Major advertising agency Dentsu Inc. was issued an advisory by a local labour standards inspection office to correct its practice of forcing staff to work long hours in August last year, four months before a female employee's heavy workload led to her suicide, it has been learned.
Dentsu's head office in Minato Ward, Tokyo, received the administrative directive over violations of the Labor Standards Law from the Mita Labor Standards Inspection Office, which covers the ward, according to the company.
The main office was where newly hired Matsuri Takahashi, then 24, had worked until she jumped to her death in December.
The Tokyo Labor Bureau is looking into the case, suspecting that Dentsu left the illegal overtime practice unaddressed even after the advisory was issued.
Dentsu and its labour union signed a deal setting the maximum overtime hours at 70 per month, but the labour standards inspection office recognised that the company forced overtime exceeding the limit on staff illegally when it issued the directive.
The advisory prompted Dentsu to set days with no overtime work and encourage employees to take paid holidays.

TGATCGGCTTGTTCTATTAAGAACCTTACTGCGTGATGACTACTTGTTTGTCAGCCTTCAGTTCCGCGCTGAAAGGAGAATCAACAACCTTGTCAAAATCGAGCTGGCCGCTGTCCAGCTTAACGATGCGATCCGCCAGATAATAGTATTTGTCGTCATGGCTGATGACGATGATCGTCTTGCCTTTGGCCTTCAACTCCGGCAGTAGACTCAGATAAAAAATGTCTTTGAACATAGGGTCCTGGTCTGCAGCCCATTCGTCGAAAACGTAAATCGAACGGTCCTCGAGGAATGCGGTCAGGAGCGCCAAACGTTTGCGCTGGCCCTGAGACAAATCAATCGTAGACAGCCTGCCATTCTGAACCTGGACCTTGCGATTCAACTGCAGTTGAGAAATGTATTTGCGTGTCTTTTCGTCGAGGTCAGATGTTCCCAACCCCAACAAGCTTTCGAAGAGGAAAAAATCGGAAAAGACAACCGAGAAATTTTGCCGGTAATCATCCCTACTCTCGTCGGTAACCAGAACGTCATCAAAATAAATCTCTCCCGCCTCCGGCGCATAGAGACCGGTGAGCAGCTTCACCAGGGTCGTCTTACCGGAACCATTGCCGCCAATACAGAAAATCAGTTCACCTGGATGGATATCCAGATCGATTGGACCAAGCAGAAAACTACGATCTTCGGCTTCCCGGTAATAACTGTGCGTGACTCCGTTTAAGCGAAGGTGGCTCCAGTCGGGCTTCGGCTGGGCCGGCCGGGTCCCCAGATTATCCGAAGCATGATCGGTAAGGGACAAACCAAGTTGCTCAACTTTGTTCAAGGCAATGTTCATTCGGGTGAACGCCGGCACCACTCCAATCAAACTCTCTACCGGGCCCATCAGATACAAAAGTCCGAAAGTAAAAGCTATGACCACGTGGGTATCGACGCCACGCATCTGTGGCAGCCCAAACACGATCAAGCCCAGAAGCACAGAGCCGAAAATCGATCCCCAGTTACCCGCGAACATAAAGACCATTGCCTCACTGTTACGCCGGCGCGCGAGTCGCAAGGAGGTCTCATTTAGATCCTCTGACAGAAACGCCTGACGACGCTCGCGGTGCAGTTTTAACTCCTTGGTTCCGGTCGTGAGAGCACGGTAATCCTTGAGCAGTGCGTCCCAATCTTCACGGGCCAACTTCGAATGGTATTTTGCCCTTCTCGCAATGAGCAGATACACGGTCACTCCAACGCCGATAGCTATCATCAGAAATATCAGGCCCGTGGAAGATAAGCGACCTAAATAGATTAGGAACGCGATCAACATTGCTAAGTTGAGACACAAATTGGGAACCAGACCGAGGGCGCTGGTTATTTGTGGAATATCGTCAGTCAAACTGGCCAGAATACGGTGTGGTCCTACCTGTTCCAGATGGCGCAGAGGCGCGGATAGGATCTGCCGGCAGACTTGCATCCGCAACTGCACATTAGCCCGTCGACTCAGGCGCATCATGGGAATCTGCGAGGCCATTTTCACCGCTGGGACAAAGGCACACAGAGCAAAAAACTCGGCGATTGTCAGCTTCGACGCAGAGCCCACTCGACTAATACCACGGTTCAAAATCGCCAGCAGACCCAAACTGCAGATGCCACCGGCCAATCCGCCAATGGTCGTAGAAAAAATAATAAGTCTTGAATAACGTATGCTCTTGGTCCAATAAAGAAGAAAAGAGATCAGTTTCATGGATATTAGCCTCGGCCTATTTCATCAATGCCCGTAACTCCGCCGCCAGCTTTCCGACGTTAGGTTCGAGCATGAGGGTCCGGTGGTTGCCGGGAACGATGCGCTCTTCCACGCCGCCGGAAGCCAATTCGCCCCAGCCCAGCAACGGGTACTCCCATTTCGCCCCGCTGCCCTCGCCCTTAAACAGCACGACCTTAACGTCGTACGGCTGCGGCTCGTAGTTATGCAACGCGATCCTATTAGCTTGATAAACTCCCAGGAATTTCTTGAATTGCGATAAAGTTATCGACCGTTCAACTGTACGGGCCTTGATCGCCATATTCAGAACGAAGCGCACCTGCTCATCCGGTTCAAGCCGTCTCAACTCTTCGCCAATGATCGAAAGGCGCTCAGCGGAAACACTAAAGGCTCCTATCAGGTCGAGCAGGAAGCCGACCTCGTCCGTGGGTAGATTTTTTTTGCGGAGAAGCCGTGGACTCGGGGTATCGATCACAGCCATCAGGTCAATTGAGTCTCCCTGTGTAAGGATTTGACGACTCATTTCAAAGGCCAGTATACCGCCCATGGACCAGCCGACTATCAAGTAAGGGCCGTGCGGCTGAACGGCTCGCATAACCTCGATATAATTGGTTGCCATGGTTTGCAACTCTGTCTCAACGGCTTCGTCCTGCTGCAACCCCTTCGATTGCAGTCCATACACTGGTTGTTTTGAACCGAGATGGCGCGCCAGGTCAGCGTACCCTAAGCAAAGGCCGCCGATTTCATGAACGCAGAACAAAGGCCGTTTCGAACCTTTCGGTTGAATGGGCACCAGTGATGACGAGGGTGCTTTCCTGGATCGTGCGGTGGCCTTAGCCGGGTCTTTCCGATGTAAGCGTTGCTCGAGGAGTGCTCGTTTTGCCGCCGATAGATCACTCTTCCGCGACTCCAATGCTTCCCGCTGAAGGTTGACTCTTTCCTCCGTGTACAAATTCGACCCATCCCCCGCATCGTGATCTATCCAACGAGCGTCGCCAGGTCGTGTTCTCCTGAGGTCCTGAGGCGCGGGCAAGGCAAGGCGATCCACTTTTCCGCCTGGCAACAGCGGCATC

"As a result, we had no employee [whose overtime working hours] exceeded the limit as of October last year, and we have remained committed to making sure the measure is implemented," the company told The Yomiuri Shimbun.
According to a lawyer for Takahashi's bereaved family, however, she was given a heavy workload in October last year soon after being formally hired, following a six-month probationary period that started in April.
Takahashi is believed to have developed depression the following month, before eventually taking her own life by jumping from an employee dormitory on Dec. 25.
In September, the Mita Labor Standards Inspection Office recognised Takahashi's death as work-related, saying the suicide was triggered by a mental disorder she suffered due to her long working hours.
The office also recognised that her overtime hours totaled about 105 hours for the month until she developed depression.
In contrast, Dentsu's records showed that Takahashi's overtime hours stood at 69.9 hours for October last year and 69.5 hours for the following month.
Her bereaved family said she was told by her boss to report those hours to fall within the maximum limit, suggesting that the practice of illegal overtime continued at the ad agency even after it was issued the directive.
The Health, Labor and Welfare Ministry conducted on-site investigations at Dentsu's head office, three branch offices and other related locations until Tuesday.
The ministry will issue additional advisories if it finds any more illegal practices, and is also considering sending papers to prosecutors over violations of the Labor Standards Law if they are deemed highly serious.
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